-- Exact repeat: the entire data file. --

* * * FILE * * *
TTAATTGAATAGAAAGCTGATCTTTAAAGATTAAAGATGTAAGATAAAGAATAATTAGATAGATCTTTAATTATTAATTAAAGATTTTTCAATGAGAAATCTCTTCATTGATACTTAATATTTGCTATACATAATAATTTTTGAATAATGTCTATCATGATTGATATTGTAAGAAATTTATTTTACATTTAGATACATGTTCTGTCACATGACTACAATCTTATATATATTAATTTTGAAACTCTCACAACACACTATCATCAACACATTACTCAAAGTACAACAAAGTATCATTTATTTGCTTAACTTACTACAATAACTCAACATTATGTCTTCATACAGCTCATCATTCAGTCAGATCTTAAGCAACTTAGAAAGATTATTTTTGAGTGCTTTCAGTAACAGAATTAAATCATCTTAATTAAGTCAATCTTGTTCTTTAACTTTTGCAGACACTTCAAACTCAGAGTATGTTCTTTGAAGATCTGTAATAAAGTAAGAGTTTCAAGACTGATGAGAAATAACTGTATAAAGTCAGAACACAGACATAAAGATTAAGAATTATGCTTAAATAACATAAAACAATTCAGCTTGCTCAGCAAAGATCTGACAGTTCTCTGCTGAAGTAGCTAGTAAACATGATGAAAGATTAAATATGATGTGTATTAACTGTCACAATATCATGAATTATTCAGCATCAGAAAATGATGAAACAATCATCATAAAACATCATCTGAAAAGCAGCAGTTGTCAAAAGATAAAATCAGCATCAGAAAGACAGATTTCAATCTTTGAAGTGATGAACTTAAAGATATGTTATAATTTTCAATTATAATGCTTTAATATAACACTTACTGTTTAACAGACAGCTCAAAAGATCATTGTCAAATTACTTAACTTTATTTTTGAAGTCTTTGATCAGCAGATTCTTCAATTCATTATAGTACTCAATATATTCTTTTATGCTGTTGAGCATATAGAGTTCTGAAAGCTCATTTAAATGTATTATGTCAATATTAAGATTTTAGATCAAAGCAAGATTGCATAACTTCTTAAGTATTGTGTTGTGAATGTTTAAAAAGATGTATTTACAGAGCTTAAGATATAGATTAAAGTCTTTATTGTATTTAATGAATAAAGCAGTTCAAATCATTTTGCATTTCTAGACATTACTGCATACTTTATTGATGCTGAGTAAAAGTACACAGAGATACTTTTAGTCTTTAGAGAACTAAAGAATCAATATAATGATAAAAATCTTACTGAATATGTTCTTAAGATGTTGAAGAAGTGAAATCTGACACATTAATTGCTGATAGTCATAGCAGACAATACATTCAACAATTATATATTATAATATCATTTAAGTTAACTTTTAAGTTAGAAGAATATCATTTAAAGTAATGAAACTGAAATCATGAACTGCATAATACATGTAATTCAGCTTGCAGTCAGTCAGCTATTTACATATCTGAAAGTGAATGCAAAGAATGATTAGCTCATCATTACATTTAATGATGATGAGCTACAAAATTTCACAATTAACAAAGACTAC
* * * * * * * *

TTAATTGAATAGAAAGCTGATCTTTAAAGATTAAAGATGTAAGATAAAGAATAATTAGATAGATCTTTAATTATTAATTAAAGATTTTTCAATGAGAAATCTCTTCATTGATACTTAATATTTGCTATACATAATAATTTTTGAATAATGTCTATCATGATTGATATTGTAAGAAATTTATTTTACATTTAGATACATGTTCTGTCACATGACTACAATCTTATATATATTAATTTTGAAACTCTCACAACACACTATCATCAACACATTACTCAAAGTACAACAAAGTATCATTTATTTGCTTAACTTACTACAATAACTCAACATTATGTCTTCATACAGCTCATCATTCAGTCAGATCTTAAGCAACTTAGAAAGATTATTTTTGAGTGCTTTCAGTAACAGAATTAAATCATCTTAATTAAGTCAATCTTGTTCTTTAACTTTTGCAGACACTTCAAACTCAGAGTATGTTCTTTGAAGATCTGTAATAAAGTAAGAGTTTCAAGACTGATGAGAAATAACTGTATAAAGTCAGAACACAGACATAAAGATTAAGAATTATGCTTAAATAACATAAAACAATTCAGCTTGCTCAGCAAAGATCTGACAGTTCTCTGCTGAAGTAGCTAGTAAACATGATGAAAGATTAAATATGATGTGTATTAACTGTCACAATATCATGAATTATTCAGCATCAGAAAATGATGAAACAATCATCATAAAACATCATCTGAAAAGCAGCAGTTGTCAAAAGATAAAATCAGCATCAGAAAGACAGATTTCAATCTTTGAAGTGATGAACTTAAAGATATGTTATAATTTTCAATTATAATGCTTTAATATAACACTTACTGTTTAACAGACAGCTCAAAAGATCATTGTCAAATTACTTAACTTTATTTTTGAAGTCTTTGATCAGCAGATTCTTCAATTCATTATAGTACTCAATATATTCTTTTATGCTGTTGAGCATATAGAGTTCTGAAAGCTCATTTAAATGTATTATGTCAATATTAAGATTTTAGATCAAAGCAAGATTGCATAACTTCTTAAGTATTGTGTTGTGAATGTTTAAAAAGATGTATTTACAGAGCTTAAGATATAGATTAAAGTCTTTATTGTATTTAATGAATAAAGCAGTTCAAATCATTTTGCATTTCTAGACATTACTGCATACTTTATTGATGCTGAGTAAAAGTACACAGAGATACTTTTAGTCTTTAGAGAACTAAAGAATCAATATAATGATAAAAATCTTACTGAATATGTTCTTAAGATGTTGAAGAAGTGAAATCTGACACATTAATTGCTGATAGTCATAGCAGACAATACATTCAACAATTATATATTATAATATCATTTAAGTTAACTTTTAAGTTAGAAGAATATCATTTAAAGTAATGAAACTGAAATCATGAACTGCATAATACATGTAATTCAGCTTGCAGTCAGTCAGCTATTTACATATCTGAAAGTGAATGCAAAGAATGATTAGCTCATCATTACATTTAATGATGATGAGCTACAAAATTTCACAATTAACAAAGACTAC